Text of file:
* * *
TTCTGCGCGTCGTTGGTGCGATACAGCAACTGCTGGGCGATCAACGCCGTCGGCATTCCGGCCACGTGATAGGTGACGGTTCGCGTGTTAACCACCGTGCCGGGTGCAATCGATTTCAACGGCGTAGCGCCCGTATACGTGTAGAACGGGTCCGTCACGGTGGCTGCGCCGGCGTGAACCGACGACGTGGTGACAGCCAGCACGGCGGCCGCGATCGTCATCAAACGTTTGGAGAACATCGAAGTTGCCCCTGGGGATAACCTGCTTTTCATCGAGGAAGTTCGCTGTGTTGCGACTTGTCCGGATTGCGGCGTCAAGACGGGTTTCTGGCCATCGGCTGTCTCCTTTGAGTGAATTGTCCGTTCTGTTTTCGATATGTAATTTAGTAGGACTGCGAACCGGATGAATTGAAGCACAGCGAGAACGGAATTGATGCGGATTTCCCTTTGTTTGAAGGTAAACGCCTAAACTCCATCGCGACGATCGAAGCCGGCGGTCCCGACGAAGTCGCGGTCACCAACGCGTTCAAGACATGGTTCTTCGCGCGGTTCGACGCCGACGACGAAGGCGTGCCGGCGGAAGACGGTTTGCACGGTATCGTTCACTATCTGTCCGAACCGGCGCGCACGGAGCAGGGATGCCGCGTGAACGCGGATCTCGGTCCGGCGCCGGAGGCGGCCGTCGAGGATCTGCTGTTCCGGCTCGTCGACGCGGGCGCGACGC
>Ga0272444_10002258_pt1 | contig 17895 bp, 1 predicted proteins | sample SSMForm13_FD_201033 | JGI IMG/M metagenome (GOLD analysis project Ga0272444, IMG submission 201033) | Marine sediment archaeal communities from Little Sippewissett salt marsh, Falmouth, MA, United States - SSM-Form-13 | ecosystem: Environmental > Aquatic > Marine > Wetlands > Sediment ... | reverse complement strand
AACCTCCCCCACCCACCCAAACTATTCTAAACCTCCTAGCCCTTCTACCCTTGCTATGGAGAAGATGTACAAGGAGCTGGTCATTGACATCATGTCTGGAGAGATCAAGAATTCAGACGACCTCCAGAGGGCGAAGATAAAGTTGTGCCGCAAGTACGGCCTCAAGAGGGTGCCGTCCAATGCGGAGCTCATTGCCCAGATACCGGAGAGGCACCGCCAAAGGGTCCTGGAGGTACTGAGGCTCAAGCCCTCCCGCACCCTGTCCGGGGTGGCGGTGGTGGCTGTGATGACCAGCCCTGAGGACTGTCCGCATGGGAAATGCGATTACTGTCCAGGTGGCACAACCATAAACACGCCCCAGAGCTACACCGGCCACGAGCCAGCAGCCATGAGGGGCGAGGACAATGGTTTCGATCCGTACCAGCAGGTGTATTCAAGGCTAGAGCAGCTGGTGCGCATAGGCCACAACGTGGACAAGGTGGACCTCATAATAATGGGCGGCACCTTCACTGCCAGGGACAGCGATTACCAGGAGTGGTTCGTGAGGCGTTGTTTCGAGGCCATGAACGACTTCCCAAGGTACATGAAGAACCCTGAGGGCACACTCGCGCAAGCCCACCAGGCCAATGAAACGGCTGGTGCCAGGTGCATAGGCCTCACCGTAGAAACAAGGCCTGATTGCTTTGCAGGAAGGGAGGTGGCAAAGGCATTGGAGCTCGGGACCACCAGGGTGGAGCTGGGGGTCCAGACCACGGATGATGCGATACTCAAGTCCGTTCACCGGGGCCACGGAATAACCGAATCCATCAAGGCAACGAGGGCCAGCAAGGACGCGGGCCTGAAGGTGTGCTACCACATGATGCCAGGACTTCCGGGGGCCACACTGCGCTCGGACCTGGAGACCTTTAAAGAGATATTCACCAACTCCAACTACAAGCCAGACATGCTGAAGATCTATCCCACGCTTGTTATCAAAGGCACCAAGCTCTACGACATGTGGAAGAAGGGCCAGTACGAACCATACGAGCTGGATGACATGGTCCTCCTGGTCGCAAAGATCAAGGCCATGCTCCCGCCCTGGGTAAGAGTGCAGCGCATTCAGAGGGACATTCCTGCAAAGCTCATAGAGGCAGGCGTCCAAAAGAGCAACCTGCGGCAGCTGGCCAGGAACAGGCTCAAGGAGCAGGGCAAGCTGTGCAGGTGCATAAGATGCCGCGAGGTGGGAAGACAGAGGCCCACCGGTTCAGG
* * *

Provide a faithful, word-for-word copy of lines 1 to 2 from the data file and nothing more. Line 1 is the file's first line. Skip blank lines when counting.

TTCTGCGCGTCGTTGGTGCGATACAGCAACTGCTGGGCGATCAACGCCGTCGGCATTCCGGCCACGTGATAGGTGACGGTTCGCGTGTTAACCACCGTGCCGGGTGCAATCGATTTCAACGGCGTAGCGCCCGTATACGTGTAGAACGGGTCCGTCACGGTGGCTGCGCCGGCGTGAACCGACGACGTGGTGACAGCCAGCACGGCGGCCGCGATCGTCATCAAACGTTTGGAGAACATCGAAGTTGCCCCTGGGGATAACCTGCTTTTCATCGAGGAAGTTCGCTGTGTTGCGACTTGTCCGGATTGCGGCGTCAAGACGGGTTTCTGGCCATCGGCTGTCTCCTTTGAGTGAATTGTCCGTTCTGTTTTCGATATGTAATTTAGTAGGACTGCGAACCGGATGAATTGAAGCACAGCGAGAACGGAATTGATGCGGATTTCCCTTTGTTTGAAGGTAAACGCCTAAACTCCATCGCGACGATCGAAGCCGGCGGTCCCGACGAAGTCGCGGTCACCAACGCGTTCAAGACATGGTTCTTCGCGCGGTTCGACGCCGACGACGAAGGCGTGCCGGCGGAAGACGGTTTGCACGGTATCGTTCACTATCTGTCCGAACCGGCGCGCACGGAGCAGGGATGCCGCGTGAACGCGGATCTCGGTCCGGCGCCGGAGGCGGCCGTCGAGGATCTGCTGTTCCGGCTCGTCGACGCGGGCGCGACGC
>Ga0272444_10002258_pt1 | contig 17895 bp, 1 predicted proteins | sample SSMForm13_FD_201033 | JGI IMG/M metagenome (GOLD analysis project Ga0272444, IMG submission 201033) | Marine sediment archaeal communities from Little Sippewissett salt marsh, Falmouth, MA, United States - SSM-Form-13 | ecosystem: Environmental > Aquatic > Marine > Wetlands > Sediment ... | reverse complement strand